Using faith to establish truth or to claim knowledge is risky because faith means belief without evidence. It is an unreliable process that will not lead to the truth. It is pretending to know something you don’t know. If you have evidence, you don’t need faith.
We should not use the word “faith” to mean hope, trust or confidence, as in “I have faith (hope) you will keep your promise.” “I have faith (confidence) the bus will stop here.” Reasonable hope, trust and confidence are based on experience. I have experience with you as a reliable person or I trust my judgment of your character. My experience tells me the bus stops here every day or that the posted bus schedule is accurate. These are not claims of knowledge or truth about the world. To hope something happens acknowledges the possibility it may not happen. Christians who claim to know by faith that Jesus walked on water do not mean they hope he walked on water.
Admitting uncertainty or ambiguity is preferable to believing something for which no evidence is available or possible. Determination or persistence in the face of uncertainty and ambiguity can be very useful and can help us persist in difficult endeavors while striving. But maintaining a belief that contradicts reason or well-established facts is delusional. Knowing the difference between determination and delusion requires open-minded inquiry and reasoning. Subjective experiences and beliefs are not enough to assert verifiable knowledge.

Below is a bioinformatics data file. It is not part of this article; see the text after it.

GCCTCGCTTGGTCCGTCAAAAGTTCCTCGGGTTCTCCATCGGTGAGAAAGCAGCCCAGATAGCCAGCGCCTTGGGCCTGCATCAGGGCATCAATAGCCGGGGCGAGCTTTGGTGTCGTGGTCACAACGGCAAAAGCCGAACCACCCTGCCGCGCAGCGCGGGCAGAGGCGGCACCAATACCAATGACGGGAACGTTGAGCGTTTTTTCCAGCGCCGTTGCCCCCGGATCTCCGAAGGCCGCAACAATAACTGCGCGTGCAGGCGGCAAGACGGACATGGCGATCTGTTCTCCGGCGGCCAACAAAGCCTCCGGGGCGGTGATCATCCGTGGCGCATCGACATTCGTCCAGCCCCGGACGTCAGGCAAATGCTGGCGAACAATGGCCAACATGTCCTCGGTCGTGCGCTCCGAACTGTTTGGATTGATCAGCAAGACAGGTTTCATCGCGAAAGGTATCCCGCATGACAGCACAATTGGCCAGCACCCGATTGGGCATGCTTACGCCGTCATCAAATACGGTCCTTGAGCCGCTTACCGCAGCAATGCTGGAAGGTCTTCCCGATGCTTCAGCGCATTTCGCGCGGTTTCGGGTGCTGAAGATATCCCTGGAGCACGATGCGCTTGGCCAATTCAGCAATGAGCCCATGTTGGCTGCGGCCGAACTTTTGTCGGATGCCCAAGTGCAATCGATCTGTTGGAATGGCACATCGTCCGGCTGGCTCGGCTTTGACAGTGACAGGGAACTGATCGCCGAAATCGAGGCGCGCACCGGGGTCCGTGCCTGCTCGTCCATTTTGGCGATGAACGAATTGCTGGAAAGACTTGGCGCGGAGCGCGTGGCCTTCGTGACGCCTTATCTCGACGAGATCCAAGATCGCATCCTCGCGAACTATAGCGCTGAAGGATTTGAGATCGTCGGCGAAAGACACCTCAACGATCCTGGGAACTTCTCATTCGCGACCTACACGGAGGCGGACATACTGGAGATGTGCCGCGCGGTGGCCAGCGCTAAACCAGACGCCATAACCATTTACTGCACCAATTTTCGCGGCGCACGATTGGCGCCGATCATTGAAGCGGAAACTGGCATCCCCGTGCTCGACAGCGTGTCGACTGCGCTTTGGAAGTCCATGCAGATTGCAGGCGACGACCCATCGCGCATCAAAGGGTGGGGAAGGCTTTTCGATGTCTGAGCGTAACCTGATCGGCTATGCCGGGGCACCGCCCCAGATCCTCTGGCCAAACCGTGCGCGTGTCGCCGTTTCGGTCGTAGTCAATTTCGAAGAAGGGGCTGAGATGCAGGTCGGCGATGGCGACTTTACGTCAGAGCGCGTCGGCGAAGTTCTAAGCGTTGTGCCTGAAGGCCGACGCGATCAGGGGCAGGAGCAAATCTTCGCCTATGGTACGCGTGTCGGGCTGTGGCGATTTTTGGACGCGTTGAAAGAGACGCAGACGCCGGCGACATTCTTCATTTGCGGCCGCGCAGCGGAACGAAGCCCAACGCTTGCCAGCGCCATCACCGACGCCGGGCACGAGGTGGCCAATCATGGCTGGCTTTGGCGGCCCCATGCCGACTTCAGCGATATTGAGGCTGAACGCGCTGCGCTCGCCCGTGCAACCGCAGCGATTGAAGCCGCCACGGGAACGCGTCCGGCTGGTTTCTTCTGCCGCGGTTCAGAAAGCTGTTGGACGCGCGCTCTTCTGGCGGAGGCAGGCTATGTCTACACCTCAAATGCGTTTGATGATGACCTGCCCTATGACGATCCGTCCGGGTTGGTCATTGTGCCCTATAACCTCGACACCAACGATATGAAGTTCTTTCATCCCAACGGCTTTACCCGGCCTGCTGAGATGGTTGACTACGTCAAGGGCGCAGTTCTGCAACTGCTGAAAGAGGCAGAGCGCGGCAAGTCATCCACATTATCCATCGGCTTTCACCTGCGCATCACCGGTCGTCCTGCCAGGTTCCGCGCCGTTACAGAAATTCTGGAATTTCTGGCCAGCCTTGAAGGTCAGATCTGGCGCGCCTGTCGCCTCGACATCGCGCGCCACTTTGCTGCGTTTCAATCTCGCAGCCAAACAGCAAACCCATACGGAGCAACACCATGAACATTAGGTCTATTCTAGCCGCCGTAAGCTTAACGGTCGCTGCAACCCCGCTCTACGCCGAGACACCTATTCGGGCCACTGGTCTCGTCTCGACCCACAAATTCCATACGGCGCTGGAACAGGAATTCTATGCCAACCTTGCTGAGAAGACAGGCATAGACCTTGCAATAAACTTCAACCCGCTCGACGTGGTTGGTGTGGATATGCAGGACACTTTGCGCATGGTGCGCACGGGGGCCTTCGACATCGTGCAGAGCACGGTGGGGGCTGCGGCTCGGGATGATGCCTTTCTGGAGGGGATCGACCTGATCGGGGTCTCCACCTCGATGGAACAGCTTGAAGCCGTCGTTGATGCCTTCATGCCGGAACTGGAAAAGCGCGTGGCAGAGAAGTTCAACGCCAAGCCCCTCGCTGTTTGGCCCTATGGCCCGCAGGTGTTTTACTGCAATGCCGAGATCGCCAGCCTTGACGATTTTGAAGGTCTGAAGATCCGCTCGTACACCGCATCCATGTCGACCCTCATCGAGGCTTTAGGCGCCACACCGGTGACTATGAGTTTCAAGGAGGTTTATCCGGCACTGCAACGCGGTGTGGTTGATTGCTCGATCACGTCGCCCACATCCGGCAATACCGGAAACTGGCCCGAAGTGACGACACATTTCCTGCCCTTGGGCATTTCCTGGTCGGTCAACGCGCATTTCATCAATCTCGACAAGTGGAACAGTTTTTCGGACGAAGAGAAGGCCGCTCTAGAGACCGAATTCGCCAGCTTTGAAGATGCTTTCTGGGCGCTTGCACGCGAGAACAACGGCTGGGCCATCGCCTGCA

When a story that was meant to be a metaphor is taken literally, the meaning is completely distorted to the point of being absurd. The Aesop Fable of the ant and grasshopper teaches us to prepare for the future. It’s not necessary to believe an ant and a grasshopper actually talked to each other, and it would be a serious mistake to think that all grasshoppers are doomed because they don’t store food for the winter. Grasshoppers have not become extinct in spite of the metaphorical truth of the fable. The Aesop Fable is not meant to describe the science of how grasshoppers survive winter.
Biblical literalists make a similar mistake when, for example, they argue that the Genesis myth is equivalent to science. Questioning the details, such as whether the “day” described in Genesis is 24 hours or some other time period, misses the point. More appropriate questions are: What was the writer trying to convey? Who was the intended audience? What was the writer’s culture? Does this myth still have relevance to modern people? Biblical scholars have wrestled with these questions, and most Christian clergy who are trained in reputable seminaries have this knowledge. Some are reluctant to preach it because they fear people will be distressed if their childhood beliefs are challenged.
When faith is used to assert knowledge or is claimed to be superior to evidence or denies or contradicts reason, it becomes delusional and leads away from ultimate truth. As Valerie Tarico says in The Dark Side: How Evangelical Teachings Corrupt Love and Truth, “I would rather live with unanswered questions than unquestioned answers.”
Faith is unreliable and leads to potentially dangerous beliefs. Faith may bring personal emotional comfort, but not truth. Truth must be built on reason and evidence. Any belief that cannot be tested or cannot stand up to reason cannot be truth. Criticizing an idea or cultural practice or action or religious text is always justified. Harming or killing those who disagree with us is reprehensible and intolerable.
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